IDEAS home Printed from https://ideas.repec.org/p/wpa/wuwpfi/9808004.html
   My bibliography  Save this paper

Using Proxies for the Short Rate: When are Three Months Like an Instant?

Author

Listed:
  • David A. Chapman

    (The University of Texas at Austin)

  • John B. Long Jr.

    (University of Rochester)

  • Neil D. Pearson

    (University of Illinois at Urbana-Champaign)

Abstract

The dynamics of the unobservable "short" or "instantaneous" rate of interest are frequently estimated using a proxy variable. We show the biases resulting from this practice (the "proxy" problem) are related to the derivatives of the proxy with respect to the short rate and the (inverse) function from the proxy to the short rate. Analytic results show that the proxy problem is not economically significant for single- factor affine models, for parameter values consistent with US data. In addition, for the two-factor affine model of Longstaff and Schwartz (1992), the proxy problem is only economically significant for pricing discount bonds with maturities of more than 5 years. We also describe two different procedures which can be used to assess the magnitude of the proxy problem in more general interest rate models. Numerical evaluation of a nonlinear single-factor model suggests that the proxy problem can significantly affect both estimates of the diffusion function and discount bond prices.

Suggested Citation

  • David A. Chapman & John B. Long Jr. & Neil D. Pearson, 1998. "Using Proxies for the Short Rate: When are Three Months Like an Instant?," Finance 9808004, EconWPA, revised 07 Oct 1998.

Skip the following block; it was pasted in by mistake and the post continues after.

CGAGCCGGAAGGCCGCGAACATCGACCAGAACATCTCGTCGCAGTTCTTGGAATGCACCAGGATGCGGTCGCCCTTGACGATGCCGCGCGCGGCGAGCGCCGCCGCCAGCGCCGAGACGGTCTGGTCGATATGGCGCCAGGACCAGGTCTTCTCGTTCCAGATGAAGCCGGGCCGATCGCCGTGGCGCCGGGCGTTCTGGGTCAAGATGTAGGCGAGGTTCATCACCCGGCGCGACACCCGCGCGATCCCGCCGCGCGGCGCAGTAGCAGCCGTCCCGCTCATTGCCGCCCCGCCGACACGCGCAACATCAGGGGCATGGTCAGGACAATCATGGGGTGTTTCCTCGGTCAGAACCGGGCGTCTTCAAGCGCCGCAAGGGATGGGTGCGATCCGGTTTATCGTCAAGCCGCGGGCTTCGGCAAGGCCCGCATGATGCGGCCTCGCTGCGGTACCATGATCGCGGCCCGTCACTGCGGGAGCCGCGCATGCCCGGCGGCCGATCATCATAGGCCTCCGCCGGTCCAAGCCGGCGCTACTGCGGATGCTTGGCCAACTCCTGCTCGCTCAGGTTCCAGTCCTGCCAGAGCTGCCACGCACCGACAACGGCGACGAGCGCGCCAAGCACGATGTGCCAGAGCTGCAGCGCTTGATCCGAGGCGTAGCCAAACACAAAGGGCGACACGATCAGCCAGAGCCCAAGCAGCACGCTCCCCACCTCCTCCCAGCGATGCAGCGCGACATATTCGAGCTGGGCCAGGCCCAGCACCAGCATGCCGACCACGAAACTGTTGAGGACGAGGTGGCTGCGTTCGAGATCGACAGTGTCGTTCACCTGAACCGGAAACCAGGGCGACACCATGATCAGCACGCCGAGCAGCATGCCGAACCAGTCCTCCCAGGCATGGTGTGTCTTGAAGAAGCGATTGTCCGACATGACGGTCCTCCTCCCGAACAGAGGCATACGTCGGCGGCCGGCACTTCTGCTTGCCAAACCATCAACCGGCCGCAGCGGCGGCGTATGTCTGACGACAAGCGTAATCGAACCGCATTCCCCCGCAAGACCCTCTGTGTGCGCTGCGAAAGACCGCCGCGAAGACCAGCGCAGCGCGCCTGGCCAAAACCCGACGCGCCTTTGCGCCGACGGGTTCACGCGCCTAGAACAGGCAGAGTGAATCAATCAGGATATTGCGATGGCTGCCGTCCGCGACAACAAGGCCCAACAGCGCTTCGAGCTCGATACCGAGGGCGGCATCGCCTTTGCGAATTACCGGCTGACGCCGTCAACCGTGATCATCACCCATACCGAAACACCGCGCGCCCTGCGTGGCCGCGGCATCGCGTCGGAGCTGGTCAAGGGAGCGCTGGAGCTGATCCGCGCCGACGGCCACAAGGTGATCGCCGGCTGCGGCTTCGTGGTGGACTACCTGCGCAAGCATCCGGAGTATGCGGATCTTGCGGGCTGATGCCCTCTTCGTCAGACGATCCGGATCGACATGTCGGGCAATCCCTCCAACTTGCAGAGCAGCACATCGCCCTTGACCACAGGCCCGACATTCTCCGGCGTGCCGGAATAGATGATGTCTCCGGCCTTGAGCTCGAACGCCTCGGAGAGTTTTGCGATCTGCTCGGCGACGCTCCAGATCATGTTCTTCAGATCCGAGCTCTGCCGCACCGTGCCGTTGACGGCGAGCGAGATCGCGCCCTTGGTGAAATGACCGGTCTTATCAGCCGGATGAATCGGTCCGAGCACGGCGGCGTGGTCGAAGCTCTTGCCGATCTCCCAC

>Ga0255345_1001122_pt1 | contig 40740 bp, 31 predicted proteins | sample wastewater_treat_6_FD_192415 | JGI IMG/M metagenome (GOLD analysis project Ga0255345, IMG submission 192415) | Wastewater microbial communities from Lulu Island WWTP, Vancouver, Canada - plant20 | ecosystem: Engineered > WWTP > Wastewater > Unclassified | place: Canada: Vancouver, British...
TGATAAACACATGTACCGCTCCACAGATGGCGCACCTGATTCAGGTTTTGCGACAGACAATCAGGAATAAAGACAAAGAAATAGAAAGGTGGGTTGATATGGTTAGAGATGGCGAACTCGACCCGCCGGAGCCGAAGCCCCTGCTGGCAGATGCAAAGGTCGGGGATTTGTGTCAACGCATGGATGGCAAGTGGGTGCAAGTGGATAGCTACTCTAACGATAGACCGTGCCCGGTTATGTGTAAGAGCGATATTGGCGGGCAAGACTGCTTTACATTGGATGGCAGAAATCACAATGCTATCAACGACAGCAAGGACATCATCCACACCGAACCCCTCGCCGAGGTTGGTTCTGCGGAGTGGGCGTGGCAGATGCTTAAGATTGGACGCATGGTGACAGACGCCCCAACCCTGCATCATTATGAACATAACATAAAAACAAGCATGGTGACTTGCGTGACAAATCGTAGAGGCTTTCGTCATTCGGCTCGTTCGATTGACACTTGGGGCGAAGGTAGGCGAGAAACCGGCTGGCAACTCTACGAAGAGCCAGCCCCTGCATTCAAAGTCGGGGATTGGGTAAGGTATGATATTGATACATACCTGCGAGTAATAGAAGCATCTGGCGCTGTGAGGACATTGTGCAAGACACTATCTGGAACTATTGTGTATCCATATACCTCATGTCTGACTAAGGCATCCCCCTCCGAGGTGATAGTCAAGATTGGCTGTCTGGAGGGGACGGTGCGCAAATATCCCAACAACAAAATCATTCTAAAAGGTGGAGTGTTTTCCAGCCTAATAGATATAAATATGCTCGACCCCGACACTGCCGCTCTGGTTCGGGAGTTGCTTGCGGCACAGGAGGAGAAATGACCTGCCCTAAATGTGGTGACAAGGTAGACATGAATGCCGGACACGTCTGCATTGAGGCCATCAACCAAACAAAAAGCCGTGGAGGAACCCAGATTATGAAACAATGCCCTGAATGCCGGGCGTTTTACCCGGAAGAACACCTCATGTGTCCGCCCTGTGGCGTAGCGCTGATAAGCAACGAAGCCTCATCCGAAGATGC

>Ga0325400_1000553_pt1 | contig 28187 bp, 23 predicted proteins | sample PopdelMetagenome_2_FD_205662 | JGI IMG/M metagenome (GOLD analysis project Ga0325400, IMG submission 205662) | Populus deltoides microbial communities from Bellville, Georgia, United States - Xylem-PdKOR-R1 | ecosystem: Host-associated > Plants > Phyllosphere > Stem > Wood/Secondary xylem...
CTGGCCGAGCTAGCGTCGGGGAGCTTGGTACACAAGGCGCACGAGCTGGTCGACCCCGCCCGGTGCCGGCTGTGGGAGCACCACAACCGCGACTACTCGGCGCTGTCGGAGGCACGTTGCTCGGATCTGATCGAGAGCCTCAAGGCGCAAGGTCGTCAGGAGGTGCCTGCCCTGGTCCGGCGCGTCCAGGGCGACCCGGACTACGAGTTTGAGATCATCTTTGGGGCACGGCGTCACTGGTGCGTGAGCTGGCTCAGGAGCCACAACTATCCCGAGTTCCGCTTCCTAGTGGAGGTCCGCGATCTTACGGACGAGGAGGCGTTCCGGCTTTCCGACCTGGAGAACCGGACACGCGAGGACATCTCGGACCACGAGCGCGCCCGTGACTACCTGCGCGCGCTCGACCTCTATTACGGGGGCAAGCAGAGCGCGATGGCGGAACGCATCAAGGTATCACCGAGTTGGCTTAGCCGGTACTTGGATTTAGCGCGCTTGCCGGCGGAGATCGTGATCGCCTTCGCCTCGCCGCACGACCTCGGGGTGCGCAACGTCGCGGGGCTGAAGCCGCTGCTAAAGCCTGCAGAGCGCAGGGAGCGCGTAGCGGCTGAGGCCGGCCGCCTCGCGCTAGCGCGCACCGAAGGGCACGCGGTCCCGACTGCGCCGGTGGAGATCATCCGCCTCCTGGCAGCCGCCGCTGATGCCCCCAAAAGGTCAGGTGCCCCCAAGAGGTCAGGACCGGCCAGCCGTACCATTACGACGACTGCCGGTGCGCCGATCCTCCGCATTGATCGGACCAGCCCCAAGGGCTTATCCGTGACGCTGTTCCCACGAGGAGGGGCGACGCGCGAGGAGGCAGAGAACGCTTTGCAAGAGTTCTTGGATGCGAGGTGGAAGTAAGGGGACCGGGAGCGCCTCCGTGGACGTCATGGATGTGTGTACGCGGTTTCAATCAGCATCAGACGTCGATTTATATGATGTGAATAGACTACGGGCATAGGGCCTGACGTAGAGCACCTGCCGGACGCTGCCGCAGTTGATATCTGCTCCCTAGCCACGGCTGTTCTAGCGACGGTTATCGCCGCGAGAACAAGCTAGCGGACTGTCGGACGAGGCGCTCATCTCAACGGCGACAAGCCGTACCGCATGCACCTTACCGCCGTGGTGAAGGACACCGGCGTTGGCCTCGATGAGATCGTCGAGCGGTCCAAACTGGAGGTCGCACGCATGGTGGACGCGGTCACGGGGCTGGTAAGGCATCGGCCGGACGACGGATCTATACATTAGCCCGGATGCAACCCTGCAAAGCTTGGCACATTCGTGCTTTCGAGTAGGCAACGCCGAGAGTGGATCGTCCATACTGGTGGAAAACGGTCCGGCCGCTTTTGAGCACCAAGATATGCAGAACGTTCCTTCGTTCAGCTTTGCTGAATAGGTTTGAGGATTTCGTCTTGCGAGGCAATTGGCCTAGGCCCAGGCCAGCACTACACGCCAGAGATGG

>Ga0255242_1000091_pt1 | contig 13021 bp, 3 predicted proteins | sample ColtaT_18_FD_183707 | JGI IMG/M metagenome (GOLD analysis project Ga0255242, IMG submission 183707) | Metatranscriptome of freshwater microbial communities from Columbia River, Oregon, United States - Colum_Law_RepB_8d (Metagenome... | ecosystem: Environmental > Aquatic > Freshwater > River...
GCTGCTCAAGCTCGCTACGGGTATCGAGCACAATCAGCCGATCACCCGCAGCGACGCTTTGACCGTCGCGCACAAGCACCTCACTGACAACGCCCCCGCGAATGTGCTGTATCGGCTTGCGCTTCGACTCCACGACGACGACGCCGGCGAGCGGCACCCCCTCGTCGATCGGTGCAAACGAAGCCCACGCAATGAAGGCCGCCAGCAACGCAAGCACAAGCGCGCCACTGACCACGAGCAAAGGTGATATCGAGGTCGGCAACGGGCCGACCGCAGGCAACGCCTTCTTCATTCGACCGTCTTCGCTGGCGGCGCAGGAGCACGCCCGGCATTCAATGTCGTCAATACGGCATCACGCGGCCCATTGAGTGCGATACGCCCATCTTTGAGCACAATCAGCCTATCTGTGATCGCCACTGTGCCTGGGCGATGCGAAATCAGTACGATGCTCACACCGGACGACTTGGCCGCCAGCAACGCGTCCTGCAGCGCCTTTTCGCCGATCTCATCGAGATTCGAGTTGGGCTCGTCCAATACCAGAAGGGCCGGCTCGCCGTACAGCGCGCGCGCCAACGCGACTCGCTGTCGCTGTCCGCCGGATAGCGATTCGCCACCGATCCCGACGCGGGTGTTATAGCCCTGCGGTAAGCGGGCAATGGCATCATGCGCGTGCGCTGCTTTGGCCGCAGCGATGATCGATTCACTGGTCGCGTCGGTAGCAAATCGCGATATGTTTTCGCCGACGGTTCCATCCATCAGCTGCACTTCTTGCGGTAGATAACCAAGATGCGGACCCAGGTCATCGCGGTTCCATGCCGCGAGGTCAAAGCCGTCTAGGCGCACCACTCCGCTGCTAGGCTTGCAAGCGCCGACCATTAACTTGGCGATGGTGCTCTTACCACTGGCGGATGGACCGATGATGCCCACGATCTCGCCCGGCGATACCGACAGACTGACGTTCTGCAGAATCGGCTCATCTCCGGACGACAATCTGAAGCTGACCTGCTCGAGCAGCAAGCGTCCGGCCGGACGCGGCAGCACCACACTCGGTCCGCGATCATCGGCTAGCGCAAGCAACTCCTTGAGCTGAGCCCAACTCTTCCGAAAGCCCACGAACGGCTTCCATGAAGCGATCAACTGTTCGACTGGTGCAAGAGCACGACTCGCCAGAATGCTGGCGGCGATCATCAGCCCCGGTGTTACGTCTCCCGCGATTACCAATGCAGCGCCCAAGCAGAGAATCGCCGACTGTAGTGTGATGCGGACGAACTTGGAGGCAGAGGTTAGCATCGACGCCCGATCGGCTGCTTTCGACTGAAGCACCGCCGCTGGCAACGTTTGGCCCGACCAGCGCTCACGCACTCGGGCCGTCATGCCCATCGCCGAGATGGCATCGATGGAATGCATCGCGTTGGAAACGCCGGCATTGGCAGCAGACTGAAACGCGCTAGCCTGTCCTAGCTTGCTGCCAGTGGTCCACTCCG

• Handle: RePEc:wpa:wuwpfi:9808004
    Note: Type of Document - pdf; prepared on pc; to print on unknown;
    as

    Download full text from publisher

    File URL: http://econwpa.repec.org/eps/fin/papers/9808/9808004.pdf
    Download Restriction: no

    Other versions of this item:

    More about this item

    Keywords

    interest rates; proxies; term structure;

    JEL classification:

    • G1 - Financial Economics - - General Financial Markets

    NEP fields

    This paper has been announced in the following NEP Reports:

    Statistics

    Access and download statistics

    Corrections

    All material on this site has been provided by the respective publishers and authors. You can help correct errors and omissions. When requesting a correction, please mention this item's handle: RePEc:wpa:wuwpfi:9808004. See general information about how to correct material in RePEc.

    For technical questions regarding this item, or to correct its authors, title, abstract, bibliographic or download information, contact: (EconWPA). General contact details of provider: http://econwpa.repec.org .

    If you have authored this item and are not yet registered with RePEc, we encourage you to do it here. This allows to link your profile to this item. It also allows you to accept potential citations to this item that we are uncertain about.

    We have no references for this item. You can help adding them by using this form .

    If you know of missing items citing this one, you can help us creating those links by adding the relevant references in the same way as above, for each refering item. If you are a registered author of this item, you may also want to check the "citations" tab in your RePEc Author Service profile, as there may be some citations waiting for confirmation.

    Please note that corrections may take a couple of weeks to filter through the various RePEc services.

    IDEAS is a RePEc service hosted by the Research Division of the Federal Reserve Bank of St. Louis . RePEc uses bibliographic data supplied by the respective publishers.